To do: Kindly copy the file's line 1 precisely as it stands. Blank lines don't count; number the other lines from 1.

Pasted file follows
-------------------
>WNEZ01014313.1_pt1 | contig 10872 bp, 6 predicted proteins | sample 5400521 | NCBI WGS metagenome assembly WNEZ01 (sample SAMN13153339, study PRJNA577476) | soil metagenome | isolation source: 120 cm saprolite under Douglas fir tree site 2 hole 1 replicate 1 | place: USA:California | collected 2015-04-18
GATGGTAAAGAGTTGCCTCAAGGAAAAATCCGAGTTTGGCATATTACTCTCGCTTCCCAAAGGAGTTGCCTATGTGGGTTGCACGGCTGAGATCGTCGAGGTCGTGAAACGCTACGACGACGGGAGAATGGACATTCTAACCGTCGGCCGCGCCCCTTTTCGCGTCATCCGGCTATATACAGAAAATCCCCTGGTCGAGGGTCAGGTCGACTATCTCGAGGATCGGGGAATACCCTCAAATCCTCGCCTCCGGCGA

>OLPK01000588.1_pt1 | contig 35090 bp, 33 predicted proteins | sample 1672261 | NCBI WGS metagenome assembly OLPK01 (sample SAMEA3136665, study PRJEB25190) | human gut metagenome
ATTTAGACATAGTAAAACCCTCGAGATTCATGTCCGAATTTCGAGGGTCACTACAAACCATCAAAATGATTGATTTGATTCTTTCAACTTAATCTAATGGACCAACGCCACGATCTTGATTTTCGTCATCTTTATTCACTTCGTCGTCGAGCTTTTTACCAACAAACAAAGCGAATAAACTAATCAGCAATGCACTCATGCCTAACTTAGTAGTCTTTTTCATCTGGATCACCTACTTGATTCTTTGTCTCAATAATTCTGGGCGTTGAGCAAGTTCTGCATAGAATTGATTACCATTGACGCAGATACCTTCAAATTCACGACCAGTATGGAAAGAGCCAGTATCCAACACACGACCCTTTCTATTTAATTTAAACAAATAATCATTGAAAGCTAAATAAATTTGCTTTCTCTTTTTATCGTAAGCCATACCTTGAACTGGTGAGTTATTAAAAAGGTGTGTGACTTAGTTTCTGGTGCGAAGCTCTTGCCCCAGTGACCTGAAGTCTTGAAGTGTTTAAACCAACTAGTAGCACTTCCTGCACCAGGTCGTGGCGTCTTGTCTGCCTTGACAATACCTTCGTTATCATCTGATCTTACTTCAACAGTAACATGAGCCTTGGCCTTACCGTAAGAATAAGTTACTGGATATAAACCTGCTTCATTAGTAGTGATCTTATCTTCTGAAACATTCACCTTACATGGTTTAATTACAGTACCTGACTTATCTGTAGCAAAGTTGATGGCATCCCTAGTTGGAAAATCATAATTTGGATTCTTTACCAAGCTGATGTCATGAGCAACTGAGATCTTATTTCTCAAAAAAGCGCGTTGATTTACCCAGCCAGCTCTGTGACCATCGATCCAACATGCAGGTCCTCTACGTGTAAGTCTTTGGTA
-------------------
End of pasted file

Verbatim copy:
>WNEZ01014313.1_pt1 | contig 10872 bp, 6 predicted proteins | sample 5400521 | NCBI WGS metagenome assembly WNEZ01 (sample SAMN13153339, study PRJNA577476) | soil metagenome | isolation source: 120 cm saprolite under Douglas fir tree site 2 hole 1 replicate 1 | place: USA:California | collected 2015-04-18